Stanford's offensive possessions during the lethal 5:18 stretch were:
- Rob Little turnover, followed by a Little foul
- Julius Barnes (too) quick three, missed and rebounded by Childress (on the endline and out of bounds)
- Nick Robinson quick three, missed
- Lottich three in the corner, missed and put back by Little on the offensive glass
- Childress drive, fouled - hit both free throws
- Little baseline jumper, missed off the near iron and out of bounds
- Childress three in the corner, missed and rebounded by UW
With the exception of the Little baseline shot, all Stanford's shots came awfully early in the possession - in the first 15 seconds to be precise. Almost no ball movement, and too itchy of a trigger finger from the outside. The margin was not yet sufficient to merit the anxiety, and that points to a team uneasy playing on the road. The conditions just didn't justify these kinds of quick shots, and the offense was completely abandoned. And that was how a tie score in a mediocre game quickly eroded into a larger and ultimately lethal margin.
After trailing by seven points with just 90 seconds to go, Stanford managed to work the deficit down to two points on a Childress three-pointer, one of two Barnes free throws, and Robinson pull-up midrange jumper. Washington made no baskets during the mini-run, though they did chip in two points on a pair of free throws. The Huskies had possession and were immediately fouled on the next play, giving them free throws to extend the game to a two-possession margin with just 19 seconds in regulation. Will Conroy hit the first but bricked the second free throw, giving the Cardinal one big breath of life.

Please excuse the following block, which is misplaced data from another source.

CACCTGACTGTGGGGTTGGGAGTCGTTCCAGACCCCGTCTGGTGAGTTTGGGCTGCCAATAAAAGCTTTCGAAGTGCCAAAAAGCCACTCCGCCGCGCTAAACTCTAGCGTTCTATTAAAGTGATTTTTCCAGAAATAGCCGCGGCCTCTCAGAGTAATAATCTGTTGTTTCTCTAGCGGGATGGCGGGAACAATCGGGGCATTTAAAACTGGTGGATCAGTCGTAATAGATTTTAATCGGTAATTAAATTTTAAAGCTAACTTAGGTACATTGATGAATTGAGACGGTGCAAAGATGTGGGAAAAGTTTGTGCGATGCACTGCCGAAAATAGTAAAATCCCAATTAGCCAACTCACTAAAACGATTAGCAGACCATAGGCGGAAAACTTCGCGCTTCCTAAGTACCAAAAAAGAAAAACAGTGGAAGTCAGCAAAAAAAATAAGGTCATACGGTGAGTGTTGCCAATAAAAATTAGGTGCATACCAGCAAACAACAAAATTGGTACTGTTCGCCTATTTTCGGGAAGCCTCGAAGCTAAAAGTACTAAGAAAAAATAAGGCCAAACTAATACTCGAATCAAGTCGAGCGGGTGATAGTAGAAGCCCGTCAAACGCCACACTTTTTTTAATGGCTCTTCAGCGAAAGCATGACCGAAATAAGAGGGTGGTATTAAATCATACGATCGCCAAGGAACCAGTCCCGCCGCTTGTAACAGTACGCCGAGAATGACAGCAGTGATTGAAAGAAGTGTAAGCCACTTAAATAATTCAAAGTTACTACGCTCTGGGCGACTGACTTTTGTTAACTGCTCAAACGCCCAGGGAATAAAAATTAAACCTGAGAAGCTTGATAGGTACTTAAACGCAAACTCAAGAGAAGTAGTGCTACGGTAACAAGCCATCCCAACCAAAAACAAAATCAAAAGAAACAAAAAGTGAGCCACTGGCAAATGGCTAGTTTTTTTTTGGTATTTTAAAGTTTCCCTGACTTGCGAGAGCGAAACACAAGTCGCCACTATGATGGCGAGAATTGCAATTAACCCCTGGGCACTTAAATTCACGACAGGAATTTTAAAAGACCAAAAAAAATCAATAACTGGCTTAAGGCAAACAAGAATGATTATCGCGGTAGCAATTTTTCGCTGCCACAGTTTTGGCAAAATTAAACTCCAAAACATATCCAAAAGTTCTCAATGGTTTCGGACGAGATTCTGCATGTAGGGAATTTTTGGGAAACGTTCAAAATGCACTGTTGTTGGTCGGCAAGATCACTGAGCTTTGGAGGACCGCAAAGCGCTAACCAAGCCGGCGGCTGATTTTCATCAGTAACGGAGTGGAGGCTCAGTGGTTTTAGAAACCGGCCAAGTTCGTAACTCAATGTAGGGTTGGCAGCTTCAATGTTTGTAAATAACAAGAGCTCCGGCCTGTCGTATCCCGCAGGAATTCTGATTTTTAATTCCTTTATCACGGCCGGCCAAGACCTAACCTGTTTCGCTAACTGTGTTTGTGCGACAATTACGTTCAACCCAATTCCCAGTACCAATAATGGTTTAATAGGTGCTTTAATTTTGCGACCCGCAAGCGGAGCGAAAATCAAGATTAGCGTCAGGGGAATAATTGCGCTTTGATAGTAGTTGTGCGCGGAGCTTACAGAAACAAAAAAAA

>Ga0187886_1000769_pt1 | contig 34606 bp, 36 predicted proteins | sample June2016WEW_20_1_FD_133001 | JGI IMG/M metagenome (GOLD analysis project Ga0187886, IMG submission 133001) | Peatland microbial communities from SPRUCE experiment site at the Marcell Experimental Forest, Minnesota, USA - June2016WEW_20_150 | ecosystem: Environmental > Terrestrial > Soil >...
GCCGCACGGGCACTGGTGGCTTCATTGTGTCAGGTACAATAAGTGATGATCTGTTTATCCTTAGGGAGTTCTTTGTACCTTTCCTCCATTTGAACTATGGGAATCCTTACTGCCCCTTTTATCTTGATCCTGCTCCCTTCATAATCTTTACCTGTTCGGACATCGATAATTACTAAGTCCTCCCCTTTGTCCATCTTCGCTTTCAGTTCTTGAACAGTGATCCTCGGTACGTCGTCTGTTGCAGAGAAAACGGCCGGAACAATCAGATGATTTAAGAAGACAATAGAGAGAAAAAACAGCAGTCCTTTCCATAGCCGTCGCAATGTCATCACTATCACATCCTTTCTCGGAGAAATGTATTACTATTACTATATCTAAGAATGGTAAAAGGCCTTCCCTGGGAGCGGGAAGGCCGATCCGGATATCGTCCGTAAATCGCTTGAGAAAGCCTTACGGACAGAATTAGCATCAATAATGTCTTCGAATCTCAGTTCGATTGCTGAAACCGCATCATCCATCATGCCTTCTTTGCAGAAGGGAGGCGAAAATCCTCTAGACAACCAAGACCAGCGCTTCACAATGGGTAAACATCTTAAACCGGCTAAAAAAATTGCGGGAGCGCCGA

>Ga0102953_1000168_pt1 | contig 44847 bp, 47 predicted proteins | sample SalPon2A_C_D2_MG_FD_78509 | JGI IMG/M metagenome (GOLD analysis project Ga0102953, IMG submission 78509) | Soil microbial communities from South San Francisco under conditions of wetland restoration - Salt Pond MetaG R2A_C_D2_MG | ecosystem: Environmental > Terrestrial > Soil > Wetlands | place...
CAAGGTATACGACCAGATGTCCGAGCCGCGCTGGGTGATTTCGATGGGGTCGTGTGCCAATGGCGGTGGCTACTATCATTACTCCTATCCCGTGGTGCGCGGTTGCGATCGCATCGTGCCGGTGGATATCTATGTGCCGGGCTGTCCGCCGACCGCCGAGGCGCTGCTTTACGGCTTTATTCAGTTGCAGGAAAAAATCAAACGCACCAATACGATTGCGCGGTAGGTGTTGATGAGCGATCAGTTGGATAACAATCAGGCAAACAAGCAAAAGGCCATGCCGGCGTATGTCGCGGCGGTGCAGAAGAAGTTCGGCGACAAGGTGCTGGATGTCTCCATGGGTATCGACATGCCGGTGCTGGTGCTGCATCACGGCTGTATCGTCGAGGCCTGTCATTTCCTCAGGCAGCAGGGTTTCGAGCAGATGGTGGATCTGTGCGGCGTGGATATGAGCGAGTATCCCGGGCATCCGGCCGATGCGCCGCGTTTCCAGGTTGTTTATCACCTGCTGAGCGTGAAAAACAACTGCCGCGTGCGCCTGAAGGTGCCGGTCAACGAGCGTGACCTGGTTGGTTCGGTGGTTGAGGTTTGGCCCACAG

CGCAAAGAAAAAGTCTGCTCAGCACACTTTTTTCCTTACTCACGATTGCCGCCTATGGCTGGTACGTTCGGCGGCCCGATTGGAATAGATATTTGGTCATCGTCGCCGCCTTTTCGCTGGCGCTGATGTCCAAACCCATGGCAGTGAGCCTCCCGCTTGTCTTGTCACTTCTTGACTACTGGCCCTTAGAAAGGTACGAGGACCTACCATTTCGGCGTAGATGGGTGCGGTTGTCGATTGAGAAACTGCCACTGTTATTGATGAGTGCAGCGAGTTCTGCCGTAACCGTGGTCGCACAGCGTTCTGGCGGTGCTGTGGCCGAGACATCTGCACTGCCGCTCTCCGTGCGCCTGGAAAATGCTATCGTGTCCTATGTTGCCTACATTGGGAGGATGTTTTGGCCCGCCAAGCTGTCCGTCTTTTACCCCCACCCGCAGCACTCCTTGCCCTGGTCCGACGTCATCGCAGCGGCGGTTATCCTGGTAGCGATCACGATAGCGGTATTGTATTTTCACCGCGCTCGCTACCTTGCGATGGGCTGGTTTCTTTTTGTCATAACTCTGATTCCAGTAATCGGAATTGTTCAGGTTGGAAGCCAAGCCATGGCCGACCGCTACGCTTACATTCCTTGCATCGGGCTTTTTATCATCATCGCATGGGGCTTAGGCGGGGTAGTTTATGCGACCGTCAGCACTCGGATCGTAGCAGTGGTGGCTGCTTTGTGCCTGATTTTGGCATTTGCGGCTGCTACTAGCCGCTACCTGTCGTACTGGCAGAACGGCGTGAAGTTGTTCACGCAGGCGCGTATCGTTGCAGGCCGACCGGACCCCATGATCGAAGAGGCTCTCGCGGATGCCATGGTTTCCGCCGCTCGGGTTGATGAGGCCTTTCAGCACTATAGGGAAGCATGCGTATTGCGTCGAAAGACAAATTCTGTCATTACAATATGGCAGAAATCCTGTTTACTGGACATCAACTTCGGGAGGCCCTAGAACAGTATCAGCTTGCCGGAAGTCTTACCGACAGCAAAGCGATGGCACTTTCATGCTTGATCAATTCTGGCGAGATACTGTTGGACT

They trailed by just one three-point field goal and had more than ample time to get up a good shot. Unfortunately, the senior Barnes took the ball the length of the court and jacked up a very strange two-point jump shot with 11 seconds remaining. UW pulled down the rebound, and then hit both free throws to extend the lead to an unreachable five points, the final margin of the game.
Criticism surely is due to Stanford's senior point guard for taking the inexplicable two-point shot when down by three. Several fans have already cried out further criticism that Mike Montgomery did not call a timeout to set a play for the last shot, but they are woefully ignorant of the fact that Stanford had already used all their timeouts.
Josh Childress played a very commendable game in terms of hustle and aggressiveness, the only Cardinal player on the wing willing to take the ball to the basket. He ripped down a game-high five offensive boards and worked his tail off to make something happen inside. The flipside of this game for the Stanford sophomore was that his offensive efficiency was downright anemic. He hit just 2-for-8 outside and 4-for-18 overall in the game. His aggressive play did get him to the free throw line, though - more than the entire rest of his team combined. It was there (8-of-9) that he scored a big chunk of his team-high 18 points. His 10 boards give him his fifth double-double of the year, though the first to come in a Stanford loss.